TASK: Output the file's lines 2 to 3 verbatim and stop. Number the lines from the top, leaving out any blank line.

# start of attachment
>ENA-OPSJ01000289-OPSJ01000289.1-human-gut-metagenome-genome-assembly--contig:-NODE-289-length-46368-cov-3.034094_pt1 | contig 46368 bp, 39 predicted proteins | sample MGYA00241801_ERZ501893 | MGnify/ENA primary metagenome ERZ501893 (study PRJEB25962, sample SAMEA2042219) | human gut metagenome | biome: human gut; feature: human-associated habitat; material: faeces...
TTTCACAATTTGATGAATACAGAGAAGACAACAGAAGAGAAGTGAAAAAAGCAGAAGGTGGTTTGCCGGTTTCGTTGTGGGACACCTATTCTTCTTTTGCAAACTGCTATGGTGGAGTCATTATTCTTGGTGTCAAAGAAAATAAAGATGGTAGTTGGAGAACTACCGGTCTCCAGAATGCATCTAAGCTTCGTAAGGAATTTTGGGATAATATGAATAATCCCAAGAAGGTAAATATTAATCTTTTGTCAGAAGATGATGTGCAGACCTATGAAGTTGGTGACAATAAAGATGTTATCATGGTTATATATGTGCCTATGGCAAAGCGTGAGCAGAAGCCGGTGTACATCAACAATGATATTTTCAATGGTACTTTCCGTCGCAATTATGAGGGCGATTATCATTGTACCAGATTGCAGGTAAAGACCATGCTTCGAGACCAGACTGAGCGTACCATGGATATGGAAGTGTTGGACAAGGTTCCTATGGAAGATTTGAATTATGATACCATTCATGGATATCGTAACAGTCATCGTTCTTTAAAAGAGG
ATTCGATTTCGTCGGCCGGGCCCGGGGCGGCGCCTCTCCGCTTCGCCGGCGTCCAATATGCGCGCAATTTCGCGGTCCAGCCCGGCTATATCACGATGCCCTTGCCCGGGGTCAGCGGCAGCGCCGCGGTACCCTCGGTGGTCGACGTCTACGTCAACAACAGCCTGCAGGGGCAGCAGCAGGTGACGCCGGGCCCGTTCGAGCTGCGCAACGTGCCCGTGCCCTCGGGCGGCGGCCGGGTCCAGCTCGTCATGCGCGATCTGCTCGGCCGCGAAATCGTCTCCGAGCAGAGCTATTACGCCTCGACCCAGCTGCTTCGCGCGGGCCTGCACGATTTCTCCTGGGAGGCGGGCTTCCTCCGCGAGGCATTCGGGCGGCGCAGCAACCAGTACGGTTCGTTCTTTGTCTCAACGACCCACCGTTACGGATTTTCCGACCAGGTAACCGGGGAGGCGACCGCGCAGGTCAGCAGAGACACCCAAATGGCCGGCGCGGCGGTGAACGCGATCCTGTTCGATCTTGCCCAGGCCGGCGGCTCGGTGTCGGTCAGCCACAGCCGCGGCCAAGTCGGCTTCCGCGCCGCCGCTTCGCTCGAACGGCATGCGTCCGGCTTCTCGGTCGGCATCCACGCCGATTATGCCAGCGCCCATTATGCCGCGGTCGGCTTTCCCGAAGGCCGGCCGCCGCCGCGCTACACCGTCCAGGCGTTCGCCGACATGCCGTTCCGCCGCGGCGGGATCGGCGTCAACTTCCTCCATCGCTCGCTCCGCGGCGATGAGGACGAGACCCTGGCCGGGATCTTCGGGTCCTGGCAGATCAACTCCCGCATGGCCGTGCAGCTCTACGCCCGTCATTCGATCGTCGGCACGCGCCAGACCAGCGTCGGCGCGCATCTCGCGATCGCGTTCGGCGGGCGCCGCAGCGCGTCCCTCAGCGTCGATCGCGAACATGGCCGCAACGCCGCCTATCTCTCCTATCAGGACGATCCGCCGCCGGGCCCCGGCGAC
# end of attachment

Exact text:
TTTCACAATTTGATGAATACAGAGAAGACAACAGAAGAGAAGTGAAAAAAGCAGAAGGTGGTTTGCCGGTTTCGTTGTGGGACACCTATTCTTCTTTTGCAAACTGCTATGGTGGAGTCATTATTCTTGGTGTCAAAGAAAATAAAGATGGTAGTTGGAGAACTACCGGTCTCCAGAATGCATCTAAGCTTCGTAAGGAATTTTGGGATAATATGAATAATCCCAAGAAGGTAAATATTAATCTTTTGTCAGAAGATGATGTGCAGACCTATGAAGTTGGTGACAATAAAGATGTTATCATGGTTATATATGTGCCTATGGCAAAGCGTGAGCAGAAGCCGGTGTACATCAACAATGATATTTTCAATGGTACTTTCCGTCGCAATTATGAGGGCGATTATCATTGTACCAGATTGCAGGTAAAGACCATGCTTCGAGACCAGACTGAGCGTACCATGGATATGGAAGTGTTGGACAAGGTTCCTATGGAAGATTTGAATTATGATACCATTCATGGATATCGTAACAGTCATCGTTCTTTAAAAGAGG
ATTCGATTTCGTCGGCCGGGCCCGGGGCGGCGCCTCTCCGCTTCGCCGGCGTCCAATATGCGCGCAATTTCGCGGTCCAGCCCGGCTATATCACGATGCCCTTGCCCGGGGTCAGCGGCAGCGCCGCGGTACCCTCGGTGGTCGACGTCTACGTCAACAACAGCCTGCAGGGGCAGCAGCAGGTGACGCCGGGCCCGTTCGAGCTGCGCAACGTGCCCGTGCCCTCGGGCGGCGGCCGGGTCCAGCTCGTCATGCGCGATCTGCTCGGCCGCGAAATCGTCTCCGAGCAGAGCTATTACGCCTCGACCCAGCTGCTTCGCGCGGGCCTGCACGATTTCTCCTGGGAGGCGGGCTTCCTCCGCGAGGCATTCGGGCGGCGCAGCAACCAGTACGGTTCGTTCTTTGTCTCAACGACCCACCGTTACGGATTTTCCGACCAGGTAACCGGGGAGGCGACCGCGCAGGTCAGCAGAGACACCCAAATGGCCGGCGCGGCGGTGAACGCGATCCTGTTCGATCTTGCCCAGGCCGGCGGCTCGGTGTCGGTCAGCCACAGCCGCGGCCAAGTCGGCTTCCGCGCCGCCGCTTCGCTCGAACGGCATGCGTCCGGCTTCTCGGTCGGCATCCACGCCGATTATGCCAGCGCCCATTATGCCGCGGTCGGCTTTCCCGAAGGCCGGCCGCCGCCGCGCTACACCGTCCAGGCGTTCGCCGACATGCCGTTCCGCCGCGGCGGGATCGGCGTCAACTTCCTCCATCGCTCGCTCCGCGGCGATGAGGACGAGACCCTGGCCGGGATCTTCGGGTCCTGGCAGATCAACTCCCGCATGGCCGTGCAGCTCTACGCCCGTCATTCGATCGTCGGCACGCGCCAGACCAGCGTCGGCGCGCATCTCGCGATCGCGTTCGGCGGGCGCCGCAGCGCGTCCCTCAGCGTCGATCGCGAACATGGCCGCAACGCCGCCTATCTCTCCTATCAGGACGATCCGCCGCCGGGCCCCGGCGAC